Soon after the typhoon left parts of the island devastated, fundraising took place in Shanghai, Hong Kong, and Beijing raising CNY300 million (US$44 million) worth of relief materials, according to the Taipei-based China Times. On Aug 20th, Shanghai Dragon TV held another big fundraising telethon in conjunction with the leading television stations in five Chinese provinces to collect CNY$310 million (US$45 million). So far the total disaster relief donated from China has reached CNY$610 million (US$89 million). As a comparison, Taiwan’s government and civilians were equally generous during last year’s Sichuan earthquake, donating NT$4.5 billion (US$138 million), the largest donation to earthquake relief outside of China.

Criticized for the government’s slow response, President Ma has made several apologies to the disaster victims for “not working fast enough and not good enough.” The Apple Daily commented, with the central government based in the north, Ma must try harder to stay in tune with his constituents in the south as well. As a result, Ma promised to reshuffle his cabinet by mid-September and those officials found lacking will be replaced. He hopes to do this soon so it will not impact upcoming local elections for city mayors and magistrates scheduled for December.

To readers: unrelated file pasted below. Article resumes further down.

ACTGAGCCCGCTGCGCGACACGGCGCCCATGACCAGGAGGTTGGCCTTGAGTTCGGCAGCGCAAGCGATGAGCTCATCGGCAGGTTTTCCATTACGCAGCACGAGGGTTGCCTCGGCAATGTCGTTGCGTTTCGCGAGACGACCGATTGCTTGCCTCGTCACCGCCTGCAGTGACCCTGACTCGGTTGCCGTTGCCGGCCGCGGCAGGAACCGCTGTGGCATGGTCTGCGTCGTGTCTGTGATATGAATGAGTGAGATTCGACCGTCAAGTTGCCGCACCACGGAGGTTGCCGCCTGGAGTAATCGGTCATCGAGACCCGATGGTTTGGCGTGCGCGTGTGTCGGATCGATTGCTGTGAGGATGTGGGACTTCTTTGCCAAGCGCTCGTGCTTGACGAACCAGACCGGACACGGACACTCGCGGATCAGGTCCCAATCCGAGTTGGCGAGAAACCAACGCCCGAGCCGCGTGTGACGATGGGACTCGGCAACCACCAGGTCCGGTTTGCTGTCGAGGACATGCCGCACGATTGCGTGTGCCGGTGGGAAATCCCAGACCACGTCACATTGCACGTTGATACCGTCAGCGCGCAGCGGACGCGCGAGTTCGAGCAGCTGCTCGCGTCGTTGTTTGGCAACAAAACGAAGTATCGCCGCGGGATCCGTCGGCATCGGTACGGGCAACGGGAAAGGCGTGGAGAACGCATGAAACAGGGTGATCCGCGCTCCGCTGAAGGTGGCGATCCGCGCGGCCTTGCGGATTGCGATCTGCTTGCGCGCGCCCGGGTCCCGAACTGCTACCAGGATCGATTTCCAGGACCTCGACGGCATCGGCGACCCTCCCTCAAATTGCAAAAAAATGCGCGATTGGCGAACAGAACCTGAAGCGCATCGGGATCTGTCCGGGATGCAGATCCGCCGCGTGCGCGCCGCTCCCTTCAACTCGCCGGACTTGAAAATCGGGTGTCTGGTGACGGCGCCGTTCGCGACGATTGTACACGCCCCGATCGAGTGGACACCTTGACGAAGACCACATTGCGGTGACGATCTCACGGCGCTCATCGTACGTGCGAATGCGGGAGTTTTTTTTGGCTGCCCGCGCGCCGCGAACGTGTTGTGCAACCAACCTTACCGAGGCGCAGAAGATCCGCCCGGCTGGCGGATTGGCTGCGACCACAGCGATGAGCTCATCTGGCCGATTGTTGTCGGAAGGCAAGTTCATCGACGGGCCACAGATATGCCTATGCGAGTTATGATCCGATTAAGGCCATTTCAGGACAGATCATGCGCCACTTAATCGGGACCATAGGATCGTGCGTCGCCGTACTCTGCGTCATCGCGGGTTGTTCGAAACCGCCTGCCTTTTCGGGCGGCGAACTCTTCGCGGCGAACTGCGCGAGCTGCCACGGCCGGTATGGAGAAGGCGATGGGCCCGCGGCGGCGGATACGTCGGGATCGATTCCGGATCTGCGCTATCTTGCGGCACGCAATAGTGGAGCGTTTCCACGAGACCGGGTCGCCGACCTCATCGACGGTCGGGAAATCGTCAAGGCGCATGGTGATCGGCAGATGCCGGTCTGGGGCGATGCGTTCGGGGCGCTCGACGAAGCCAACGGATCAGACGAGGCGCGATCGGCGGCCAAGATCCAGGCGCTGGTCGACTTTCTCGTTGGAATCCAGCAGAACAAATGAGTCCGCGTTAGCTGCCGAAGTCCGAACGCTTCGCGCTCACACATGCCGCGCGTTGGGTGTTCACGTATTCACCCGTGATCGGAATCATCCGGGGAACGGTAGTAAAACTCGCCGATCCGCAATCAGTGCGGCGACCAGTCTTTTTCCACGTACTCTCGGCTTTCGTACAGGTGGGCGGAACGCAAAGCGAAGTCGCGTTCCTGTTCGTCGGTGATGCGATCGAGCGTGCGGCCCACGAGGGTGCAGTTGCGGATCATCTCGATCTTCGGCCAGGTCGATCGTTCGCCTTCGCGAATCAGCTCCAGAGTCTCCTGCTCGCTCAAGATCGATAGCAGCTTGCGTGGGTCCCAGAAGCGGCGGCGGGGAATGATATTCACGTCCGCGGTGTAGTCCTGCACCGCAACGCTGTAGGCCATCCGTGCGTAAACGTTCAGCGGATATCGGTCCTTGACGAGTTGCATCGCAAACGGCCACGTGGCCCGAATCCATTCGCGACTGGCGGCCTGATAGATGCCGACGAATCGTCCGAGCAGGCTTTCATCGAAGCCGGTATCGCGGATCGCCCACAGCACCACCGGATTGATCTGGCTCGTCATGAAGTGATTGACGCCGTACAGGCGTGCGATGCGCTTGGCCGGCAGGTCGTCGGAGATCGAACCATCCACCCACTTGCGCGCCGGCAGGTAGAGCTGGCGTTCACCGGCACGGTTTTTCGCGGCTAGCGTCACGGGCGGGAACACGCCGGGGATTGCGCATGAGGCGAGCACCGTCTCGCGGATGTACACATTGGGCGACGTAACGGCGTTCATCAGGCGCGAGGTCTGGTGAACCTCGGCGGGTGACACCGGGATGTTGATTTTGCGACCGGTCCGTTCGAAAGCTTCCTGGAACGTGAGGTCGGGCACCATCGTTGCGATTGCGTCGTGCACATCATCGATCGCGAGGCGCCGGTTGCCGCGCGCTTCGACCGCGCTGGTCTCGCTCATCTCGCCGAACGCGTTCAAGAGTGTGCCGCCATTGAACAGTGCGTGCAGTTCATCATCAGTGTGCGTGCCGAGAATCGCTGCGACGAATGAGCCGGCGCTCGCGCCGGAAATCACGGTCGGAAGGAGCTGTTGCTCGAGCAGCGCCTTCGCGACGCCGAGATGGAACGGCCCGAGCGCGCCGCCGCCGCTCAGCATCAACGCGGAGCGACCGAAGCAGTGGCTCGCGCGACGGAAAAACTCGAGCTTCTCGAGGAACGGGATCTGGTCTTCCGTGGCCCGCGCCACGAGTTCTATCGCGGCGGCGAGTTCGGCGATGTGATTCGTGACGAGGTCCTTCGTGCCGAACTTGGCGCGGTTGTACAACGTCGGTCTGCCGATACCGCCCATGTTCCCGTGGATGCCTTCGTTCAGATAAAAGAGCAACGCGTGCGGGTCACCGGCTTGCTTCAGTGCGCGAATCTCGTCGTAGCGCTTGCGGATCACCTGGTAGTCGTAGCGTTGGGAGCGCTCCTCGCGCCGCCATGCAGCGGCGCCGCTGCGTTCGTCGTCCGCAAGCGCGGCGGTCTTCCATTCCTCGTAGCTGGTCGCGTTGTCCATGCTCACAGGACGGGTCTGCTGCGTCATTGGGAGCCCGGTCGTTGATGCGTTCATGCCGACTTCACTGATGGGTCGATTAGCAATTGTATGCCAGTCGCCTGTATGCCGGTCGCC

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About Me

The Press Division of the Taipei Economic and Cultural Office (TECO) in San Francisco represents the Government Information Office (GIO), Executive Yuan, Republic of China (Taiwan). GIO maintains nine Press Divisions in the United States, including the San Francisco office. The Press Divisions are in charge of promoting Taiwan's public relations and cultural exchanges. This blog is updated by the Press Division, TECO in San Francisco.